‘Home First’ priority for Central East LHIN patients
Initiative helps people return home sooner, reduces ALC rates
There’s no place like home to recover from illness, regain strength and make important lifestyle decisions.
That’s the philosophy and purpose behind Home First, an initiative which has been rolled out across the Central East Local Health Integration Network (Central East LHIN) and that helps patients in hospital return to the community in a timely manner with the appropriate supports to remain at home.
According to the Home First philosophy, every patient admitted to the hospital should expect to be discharged home at the end of the acute period of care.
By working together, hospitals now have processes in place that engage the Central East Community Care Access Centre (Central East CCAC) in a timely fashion to discuss, with a patient and their caregivers, their destination after discharge, often before they are even admitted.
And even if the ultimate destination is not the patient's current home, it will be the first stop from hospital.
“People now have an option to go home and make longer-term decisions in the comfort of their own home,” says Jean Kish, Central East CCAC program director. “Home First is a philosophy, it’s about supporting people to return to the community. It helps patient flow in the hospital and gets patients back where they should be -- in their home.”
"We're giving them the opportunity to stay at home longer," Kish says.
Patients benefit psychologically from being in the place where they want to be and it helps them to be able to maintain their health, well-being and independence for a longer period of time.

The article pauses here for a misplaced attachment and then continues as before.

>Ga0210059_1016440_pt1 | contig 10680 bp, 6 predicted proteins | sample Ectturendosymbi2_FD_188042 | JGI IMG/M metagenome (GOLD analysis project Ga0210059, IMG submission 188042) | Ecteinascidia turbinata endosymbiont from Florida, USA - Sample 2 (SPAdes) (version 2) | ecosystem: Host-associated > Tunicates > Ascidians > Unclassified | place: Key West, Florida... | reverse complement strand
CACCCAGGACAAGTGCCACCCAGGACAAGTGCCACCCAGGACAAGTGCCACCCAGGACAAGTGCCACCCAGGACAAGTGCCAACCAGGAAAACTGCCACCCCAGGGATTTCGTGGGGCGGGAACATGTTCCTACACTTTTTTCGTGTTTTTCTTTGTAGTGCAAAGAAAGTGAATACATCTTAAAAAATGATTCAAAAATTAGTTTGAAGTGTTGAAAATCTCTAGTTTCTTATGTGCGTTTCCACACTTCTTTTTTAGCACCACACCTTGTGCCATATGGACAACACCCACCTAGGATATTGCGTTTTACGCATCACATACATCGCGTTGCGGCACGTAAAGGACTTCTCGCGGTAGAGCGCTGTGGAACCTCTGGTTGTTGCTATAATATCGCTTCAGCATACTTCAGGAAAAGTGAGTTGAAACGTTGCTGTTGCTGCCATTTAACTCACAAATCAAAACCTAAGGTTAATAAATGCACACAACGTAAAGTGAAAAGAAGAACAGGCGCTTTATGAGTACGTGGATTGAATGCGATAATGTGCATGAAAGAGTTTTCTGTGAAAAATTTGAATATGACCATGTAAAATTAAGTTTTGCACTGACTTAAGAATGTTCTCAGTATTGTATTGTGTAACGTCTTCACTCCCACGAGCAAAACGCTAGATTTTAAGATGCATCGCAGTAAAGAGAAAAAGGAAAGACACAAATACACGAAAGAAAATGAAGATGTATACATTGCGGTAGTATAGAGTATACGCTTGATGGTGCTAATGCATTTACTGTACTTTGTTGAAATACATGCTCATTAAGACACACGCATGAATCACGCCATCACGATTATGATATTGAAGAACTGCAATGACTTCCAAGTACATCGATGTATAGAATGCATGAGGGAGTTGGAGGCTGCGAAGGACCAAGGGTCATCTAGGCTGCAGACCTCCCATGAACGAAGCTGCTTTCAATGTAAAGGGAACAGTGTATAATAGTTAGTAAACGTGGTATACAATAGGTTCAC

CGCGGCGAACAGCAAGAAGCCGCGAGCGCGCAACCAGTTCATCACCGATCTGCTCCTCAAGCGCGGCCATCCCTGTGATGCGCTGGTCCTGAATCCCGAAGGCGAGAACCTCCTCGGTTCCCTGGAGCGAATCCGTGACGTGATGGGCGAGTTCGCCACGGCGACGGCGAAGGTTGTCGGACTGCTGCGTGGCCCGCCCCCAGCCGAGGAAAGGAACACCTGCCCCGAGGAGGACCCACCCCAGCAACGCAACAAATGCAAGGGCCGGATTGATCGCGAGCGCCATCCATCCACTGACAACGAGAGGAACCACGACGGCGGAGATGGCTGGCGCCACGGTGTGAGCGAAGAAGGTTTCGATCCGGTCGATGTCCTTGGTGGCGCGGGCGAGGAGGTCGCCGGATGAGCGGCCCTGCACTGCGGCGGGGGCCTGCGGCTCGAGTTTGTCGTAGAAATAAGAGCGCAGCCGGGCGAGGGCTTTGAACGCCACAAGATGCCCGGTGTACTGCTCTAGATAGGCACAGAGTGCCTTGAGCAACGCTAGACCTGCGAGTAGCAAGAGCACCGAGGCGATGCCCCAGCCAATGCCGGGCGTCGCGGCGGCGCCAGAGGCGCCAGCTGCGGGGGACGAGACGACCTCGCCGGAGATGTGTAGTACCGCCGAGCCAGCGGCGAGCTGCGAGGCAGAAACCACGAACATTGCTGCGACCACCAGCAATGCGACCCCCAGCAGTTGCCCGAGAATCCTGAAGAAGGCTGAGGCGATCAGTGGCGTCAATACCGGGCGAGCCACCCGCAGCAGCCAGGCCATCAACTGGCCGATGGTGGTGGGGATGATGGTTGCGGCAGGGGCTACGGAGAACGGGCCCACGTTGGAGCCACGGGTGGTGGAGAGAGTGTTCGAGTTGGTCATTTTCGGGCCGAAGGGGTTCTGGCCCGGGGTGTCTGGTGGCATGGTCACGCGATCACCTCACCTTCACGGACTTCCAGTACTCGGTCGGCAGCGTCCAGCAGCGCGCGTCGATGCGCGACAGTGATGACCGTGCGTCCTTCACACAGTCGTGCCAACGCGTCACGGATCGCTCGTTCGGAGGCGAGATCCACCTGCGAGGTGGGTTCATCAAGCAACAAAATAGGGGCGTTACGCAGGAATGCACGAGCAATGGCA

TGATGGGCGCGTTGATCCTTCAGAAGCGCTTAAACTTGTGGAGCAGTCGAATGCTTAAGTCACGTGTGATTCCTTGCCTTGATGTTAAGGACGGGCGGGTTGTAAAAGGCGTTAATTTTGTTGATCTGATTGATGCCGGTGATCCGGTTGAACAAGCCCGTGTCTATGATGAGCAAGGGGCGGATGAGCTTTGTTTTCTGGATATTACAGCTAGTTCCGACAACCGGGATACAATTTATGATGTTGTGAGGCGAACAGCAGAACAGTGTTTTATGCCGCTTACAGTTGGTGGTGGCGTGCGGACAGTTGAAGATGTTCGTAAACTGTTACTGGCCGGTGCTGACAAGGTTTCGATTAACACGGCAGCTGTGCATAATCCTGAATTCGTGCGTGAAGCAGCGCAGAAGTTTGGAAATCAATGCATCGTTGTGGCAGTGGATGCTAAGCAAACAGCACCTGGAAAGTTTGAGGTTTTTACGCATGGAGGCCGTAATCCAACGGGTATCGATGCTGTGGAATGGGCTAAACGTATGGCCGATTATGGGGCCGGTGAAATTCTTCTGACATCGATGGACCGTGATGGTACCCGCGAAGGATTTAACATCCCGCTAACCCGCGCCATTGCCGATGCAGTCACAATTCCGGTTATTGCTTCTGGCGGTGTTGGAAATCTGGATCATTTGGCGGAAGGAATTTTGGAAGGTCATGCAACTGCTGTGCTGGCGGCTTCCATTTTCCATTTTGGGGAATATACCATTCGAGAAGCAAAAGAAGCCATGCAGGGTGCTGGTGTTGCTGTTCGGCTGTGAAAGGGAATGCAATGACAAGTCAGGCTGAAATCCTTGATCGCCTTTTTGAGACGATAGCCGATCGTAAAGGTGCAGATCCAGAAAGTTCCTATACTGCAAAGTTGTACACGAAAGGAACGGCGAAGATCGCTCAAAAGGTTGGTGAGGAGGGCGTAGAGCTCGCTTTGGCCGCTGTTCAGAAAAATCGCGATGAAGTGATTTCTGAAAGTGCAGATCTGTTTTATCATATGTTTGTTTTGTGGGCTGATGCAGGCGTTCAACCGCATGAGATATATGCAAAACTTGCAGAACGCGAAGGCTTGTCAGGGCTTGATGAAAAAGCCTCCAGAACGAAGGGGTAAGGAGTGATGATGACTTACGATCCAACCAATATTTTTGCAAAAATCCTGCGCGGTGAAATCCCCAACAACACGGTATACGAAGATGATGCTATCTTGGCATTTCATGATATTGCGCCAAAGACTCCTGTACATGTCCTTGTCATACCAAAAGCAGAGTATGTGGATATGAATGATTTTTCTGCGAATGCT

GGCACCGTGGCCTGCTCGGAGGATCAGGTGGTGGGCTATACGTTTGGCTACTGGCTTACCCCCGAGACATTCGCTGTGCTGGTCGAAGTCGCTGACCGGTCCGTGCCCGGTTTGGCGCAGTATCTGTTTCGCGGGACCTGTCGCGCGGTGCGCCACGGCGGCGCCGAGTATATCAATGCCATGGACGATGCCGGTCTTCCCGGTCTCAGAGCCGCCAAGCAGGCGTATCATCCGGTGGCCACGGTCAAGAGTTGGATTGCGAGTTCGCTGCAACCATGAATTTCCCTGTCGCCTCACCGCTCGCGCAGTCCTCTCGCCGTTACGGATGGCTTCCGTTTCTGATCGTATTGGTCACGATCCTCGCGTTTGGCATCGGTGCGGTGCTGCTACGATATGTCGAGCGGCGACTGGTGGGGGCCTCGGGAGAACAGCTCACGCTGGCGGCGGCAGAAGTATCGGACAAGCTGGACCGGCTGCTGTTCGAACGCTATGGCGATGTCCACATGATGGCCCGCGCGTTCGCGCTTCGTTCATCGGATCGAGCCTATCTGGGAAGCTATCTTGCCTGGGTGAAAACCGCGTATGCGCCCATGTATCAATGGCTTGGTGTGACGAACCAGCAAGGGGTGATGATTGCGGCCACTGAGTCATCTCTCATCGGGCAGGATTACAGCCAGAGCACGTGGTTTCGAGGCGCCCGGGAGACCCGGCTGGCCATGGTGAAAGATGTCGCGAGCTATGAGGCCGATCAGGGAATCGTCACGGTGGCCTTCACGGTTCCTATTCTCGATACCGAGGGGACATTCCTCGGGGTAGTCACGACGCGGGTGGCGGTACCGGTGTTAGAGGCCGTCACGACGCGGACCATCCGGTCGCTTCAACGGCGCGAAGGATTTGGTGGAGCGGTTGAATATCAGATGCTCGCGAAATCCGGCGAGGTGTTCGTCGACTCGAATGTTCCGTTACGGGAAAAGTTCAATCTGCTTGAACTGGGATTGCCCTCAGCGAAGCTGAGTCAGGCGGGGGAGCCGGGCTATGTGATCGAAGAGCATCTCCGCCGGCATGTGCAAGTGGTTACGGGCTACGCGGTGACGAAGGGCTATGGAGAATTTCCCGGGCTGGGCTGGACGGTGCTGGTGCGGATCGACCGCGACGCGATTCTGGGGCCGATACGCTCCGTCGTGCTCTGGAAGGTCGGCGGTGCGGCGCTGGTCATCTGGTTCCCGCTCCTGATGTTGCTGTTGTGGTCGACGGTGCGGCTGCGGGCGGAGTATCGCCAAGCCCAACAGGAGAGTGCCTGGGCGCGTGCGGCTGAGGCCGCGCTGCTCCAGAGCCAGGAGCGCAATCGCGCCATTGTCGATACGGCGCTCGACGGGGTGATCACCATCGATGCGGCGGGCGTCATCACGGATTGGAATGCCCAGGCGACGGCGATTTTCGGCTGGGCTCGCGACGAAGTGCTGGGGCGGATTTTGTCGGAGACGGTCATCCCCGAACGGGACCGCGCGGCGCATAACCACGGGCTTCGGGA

Home First is having a dramatic impact on Central East LHIN hospitals. The initiative is reducing the number of patients occupying Alternate Level of Care (ALC) beds in the 15 hospital sites.
“In 2010, the Central East LHIN was getting quite concerned about the ALC rates in all of our hospitals,” says Sally Davis, senior director of client services at the Central East CCAC. “A high percentage of people, who had been successfully treated for the illness or injury that had brought them to the hospital, were spending unnecessary days in hospital waiting to be discharged to what we call an alternate care setting such as back to their home or long-term care.”
The Central East LHIN was tasked with implementing a solution to decrease the ALC rates in Central East hospitals and preventing early admission to long-term care.
Home First is a partnership between the Central East LHIN, the Central East CCAC, the Central East LHIN hospitals and Community Support Services (CSS) agencies. “It’s really a collaborative effort,” Kish notes.
The Central East CCAC, CSS agencies and hospitals use an inter-professional approach to engage patients and families in the discharge discussions early so they can be ready to transition back to their homes successfully at the end of their acute care stay.